Wednesday, October 21, 2020

The First Letter of Peter

"Peter, an apostle of Jesus Christ, to God’s elect, strangers in the world, scattered throughout Pontus, Galatia, Cappadocia, Asia, and Bithynia" (1 Peter 1:1)

While some liberals have questioned the authorship of 1 Peter, the book claims to be written by Peter, and orthodox Christians have never doubted it. The letter is addressed to believers in the general area of Asia Minor who are said to be of the Dispersion. This refers first of all to Jews living outside Palestine, but 1 Peter gives evidence that there were Gentile converts in these churches also.

When was it written, and from what city? Peter says that he writes from “Babylon” (5:13), but Babylon is used symbolically in the New Testament (Revelation 17:5). Peter could have meant Rome or Jerusalem—or, of course, he could actually have meant Babylon. The answer to this question is linked with the date of the epistle. First Peter speaks about persecutions and trials that are coming upon the churches. Usually this is assumed to be the Neronic persecutions of the mid ’60s. If that is accurate, Peter is most probably writing from Rome.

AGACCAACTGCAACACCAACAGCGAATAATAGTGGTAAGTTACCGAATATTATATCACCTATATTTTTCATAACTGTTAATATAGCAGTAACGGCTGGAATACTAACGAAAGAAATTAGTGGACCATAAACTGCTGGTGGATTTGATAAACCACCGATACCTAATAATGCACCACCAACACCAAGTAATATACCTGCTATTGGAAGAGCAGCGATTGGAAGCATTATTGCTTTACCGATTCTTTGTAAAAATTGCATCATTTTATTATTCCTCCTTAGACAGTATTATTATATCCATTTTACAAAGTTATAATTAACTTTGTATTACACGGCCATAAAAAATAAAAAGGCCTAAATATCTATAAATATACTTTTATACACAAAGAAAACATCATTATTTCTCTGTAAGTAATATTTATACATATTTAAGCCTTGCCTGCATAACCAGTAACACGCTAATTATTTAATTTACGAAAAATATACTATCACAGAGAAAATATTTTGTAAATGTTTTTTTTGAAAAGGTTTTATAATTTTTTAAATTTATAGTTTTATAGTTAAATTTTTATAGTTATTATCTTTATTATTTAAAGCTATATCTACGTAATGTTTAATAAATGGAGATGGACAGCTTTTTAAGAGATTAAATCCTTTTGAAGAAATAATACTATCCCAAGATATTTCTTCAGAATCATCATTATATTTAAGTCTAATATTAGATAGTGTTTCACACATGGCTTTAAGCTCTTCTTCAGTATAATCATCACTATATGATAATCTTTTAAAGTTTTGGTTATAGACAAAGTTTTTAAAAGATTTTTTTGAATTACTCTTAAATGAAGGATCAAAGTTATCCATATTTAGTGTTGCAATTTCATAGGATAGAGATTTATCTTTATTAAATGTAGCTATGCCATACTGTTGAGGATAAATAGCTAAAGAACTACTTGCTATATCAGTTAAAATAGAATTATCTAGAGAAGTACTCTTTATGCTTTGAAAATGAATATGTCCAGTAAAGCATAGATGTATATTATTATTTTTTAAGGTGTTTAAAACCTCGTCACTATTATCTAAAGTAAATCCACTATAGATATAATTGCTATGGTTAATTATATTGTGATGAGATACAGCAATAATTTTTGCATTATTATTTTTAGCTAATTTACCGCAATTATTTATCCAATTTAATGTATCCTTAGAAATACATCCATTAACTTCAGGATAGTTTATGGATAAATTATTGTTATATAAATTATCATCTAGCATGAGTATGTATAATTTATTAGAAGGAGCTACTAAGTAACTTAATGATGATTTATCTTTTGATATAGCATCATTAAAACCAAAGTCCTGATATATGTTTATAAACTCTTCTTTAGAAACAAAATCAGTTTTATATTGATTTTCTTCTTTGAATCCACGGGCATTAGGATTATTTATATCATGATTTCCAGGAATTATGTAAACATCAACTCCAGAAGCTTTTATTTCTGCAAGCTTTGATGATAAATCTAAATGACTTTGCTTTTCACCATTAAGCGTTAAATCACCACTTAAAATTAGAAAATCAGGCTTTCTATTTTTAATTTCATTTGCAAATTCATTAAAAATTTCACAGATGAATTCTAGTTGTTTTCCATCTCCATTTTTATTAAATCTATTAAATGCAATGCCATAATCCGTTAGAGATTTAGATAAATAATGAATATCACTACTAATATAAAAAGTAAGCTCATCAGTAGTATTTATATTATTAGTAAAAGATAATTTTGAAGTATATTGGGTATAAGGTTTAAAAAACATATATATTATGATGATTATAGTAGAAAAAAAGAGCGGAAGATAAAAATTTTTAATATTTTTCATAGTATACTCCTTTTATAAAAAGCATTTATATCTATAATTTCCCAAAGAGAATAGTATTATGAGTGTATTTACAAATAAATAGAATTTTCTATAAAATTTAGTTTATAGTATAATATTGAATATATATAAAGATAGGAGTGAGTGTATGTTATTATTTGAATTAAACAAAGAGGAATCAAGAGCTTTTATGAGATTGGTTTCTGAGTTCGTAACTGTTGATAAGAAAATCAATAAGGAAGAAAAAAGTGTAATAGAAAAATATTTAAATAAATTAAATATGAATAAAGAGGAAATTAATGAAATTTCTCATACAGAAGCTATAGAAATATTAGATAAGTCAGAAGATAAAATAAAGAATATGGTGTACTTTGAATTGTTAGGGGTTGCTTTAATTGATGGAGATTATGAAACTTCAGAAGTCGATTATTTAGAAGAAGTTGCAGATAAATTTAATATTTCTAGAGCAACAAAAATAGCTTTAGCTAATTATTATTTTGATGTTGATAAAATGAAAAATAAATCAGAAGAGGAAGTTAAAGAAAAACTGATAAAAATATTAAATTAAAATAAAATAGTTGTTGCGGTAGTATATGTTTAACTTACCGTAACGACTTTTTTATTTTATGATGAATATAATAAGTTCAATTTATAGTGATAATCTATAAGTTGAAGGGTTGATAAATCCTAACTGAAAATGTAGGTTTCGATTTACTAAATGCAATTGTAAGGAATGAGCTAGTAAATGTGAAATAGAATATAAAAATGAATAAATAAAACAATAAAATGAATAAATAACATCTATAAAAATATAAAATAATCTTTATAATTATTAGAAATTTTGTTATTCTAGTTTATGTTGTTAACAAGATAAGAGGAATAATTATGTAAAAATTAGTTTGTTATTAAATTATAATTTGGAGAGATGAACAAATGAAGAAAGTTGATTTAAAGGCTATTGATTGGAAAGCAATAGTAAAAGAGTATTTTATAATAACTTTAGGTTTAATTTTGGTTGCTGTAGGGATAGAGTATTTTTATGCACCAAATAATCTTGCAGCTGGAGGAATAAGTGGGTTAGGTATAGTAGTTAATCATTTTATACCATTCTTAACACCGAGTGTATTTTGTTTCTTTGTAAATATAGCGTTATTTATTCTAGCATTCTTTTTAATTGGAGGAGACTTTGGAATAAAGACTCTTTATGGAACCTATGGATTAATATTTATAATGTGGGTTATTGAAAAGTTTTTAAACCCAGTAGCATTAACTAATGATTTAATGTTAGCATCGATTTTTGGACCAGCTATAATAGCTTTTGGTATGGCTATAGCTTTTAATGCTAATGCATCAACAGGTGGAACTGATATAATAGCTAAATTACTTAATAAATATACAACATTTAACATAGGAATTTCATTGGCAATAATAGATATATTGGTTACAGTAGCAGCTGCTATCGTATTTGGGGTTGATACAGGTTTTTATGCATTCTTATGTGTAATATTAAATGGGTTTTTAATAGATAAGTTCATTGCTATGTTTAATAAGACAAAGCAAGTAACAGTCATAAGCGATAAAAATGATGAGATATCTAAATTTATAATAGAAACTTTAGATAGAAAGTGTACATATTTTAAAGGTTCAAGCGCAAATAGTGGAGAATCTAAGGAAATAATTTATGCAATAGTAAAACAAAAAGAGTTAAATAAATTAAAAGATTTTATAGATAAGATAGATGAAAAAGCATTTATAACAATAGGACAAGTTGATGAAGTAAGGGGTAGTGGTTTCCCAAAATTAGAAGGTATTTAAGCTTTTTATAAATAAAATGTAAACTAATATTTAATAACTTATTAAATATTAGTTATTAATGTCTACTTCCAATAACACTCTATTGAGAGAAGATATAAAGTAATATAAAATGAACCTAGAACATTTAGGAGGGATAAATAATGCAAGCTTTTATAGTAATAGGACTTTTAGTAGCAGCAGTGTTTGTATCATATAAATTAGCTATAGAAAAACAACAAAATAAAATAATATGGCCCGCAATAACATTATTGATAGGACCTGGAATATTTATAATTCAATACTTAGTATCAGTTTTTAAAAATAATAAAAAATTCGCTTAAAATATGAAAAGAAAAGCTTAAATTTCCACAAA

Another suggestion is that these are Jewish persecutions and that Peter is writing from Jerusalem-Babylon at a much earlier time. After all, the New Testament has much more to say about the persecution of Christians by Jews and Judaizers than by Rome. Also, the book of Acts focuses on Peter’s ministry in the early years of the church, when the Christians were definitely being persecuted by the Jews (Acts 8:1ff.; 9:1ff.). Perhaps 1 Peter was written during this early period.

There are passages in 1 Peter that look as if they are drawn from Paul’s Prison Epistles, which would indicate a date in the ’60s (compare 1 Peter 1:1–3 with Ephesians 1:1–3, and 1 Peter 2:18 with Colossians 3:22). But it might be that Paul was familiar with 1 Peter and that the influence went the other way.

We don’t have to settle these questions to profit from 1 Peter. Peter writes a series of exhortations to holy living for all who believe. He emphasizes submission to authority and encourages us to persevere in the face of trials and difficulties. He has specific things to say to husbands and wives, masters and servants, old people and young people, and rulers and citizens. There is something in 1 Peter for everyone.

When you read over 1 Peter, do you notice first the failure of others you know to obey Peter’s commands? See where you fit into these various categories. Are you doing your job? List things you can do in obedience to Peter’s letter. Think of concrete, measurable goals and begin to strive for them.